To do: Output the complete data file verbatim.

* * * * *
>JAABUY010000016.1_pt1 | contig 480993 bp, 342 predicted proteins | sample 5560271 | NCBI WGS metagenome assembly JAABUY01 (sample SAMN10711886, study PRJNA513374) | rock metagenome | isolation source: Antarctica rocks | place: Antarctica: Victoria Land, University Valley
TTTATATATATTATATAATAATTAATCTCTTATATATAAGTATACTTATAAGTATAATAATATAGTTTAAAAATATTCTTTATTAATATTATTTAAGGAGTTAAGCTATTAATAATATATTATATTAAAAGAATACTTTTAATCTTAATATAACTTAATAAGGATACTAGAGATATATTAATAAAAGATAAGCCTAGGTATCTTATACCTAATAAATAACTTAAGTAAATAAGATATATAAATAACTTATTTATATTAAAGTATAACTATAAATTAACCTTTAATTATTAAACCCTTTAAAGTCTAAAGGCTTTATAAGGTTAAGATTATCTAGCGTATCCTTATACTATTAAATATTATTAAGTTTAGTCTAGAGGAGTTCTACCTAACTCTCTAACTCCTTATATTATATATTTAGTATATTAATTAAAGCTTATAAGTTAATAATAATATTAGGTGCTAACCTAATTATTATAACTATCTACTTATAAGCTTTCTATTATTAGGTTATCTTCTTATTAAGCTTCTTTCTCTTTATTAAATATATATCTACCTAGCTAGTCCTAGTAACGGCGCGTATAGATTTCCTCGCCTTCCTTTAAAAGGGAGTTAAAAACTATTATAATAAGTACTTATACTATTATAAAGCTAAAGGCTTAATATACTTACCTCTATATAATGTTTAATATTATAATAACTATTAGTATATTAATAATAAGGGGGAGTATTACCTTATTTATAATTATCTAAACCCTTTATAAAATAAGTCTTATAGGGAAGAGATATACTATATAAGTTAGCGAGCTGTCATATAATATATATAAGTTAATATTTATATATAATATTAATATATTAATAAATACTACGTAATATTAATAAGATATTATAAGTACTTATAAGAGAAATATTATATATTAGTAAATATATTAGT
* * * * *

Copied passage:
>JAABUY010000016.1_pt1 | contig 480993 bp, 342 predicted proteins | sample 5560271 | NCBI WGS metagenome assembly JAABUY01 (sample SAMN10711886, study PRJNA513374) | rock metagenome | isolation source: Antarctica rocks | place: Antarctica: Victoria Land, University Valley
TTTATATATATTATATAATAATTAATCTCTTATATATAAGTATACTTATAAGTATAATAATATAGTTTAAAAATATTCTTTATTAATATTATTTAAGGAGTTAAGCTATTAATAATATATTATATTAAAAGAATACTTTTAATCTTAATATAACTTAATAAGGATACTAGAGATATATTAATAAAAGATAAGCCTAGGTATCTTATACCTAATAAATAACTTAAGTAAATAAGATATATAAATAACTTATTTATATTAAAGTATAACTATAAATTAACCTTTAATTATTAAACCCTTTAAAGTCTAAAGGCTTTATAAGGTTAAGATTATCTAGCGTATCCTTATACTATTAAATATTATTAAGTTTAGTCTAGAGGAGTTCTACCTAACTCTCTAACTCCTTATATTATATATTTAGTATATTAATTAAAGCTTATAAGTTAATAATAATATTAGGTGCTAACCTAATTATTATAACTATCTACTTATAAGCTTTCTATTATTAGGTTATCTTCTTATTAAGCTTCTTTCTCTTTATTAAATATATATCTACCTAGCTAGTCCTAGTAACGGCGCGTATAGATTTCCTCGCCTTCCTTTAAAAGGGAGTTAAAAACTATTATAATAAGTACTTATACTATTATAAAGCTAAAGGCTTAATATACTTACCTCTATATAATGTTTAATATTATAATAACTATTAGTATATTAATAATAAGGGGGAGTATTACCTTATTTATAATTATCTAAACCCTTTATAAAATAAGTCTTATAGGGAAGAGATATACTATATAAGTTAGCGAGCTGTCATATAATATATATAAGTTAATATTTATATATAATATTAATATATTAATAAATACTACGTAATATTAATAAGATATTATAAGTACTTATAAGAGAAATATTATATATTAGTAAATATATTAGT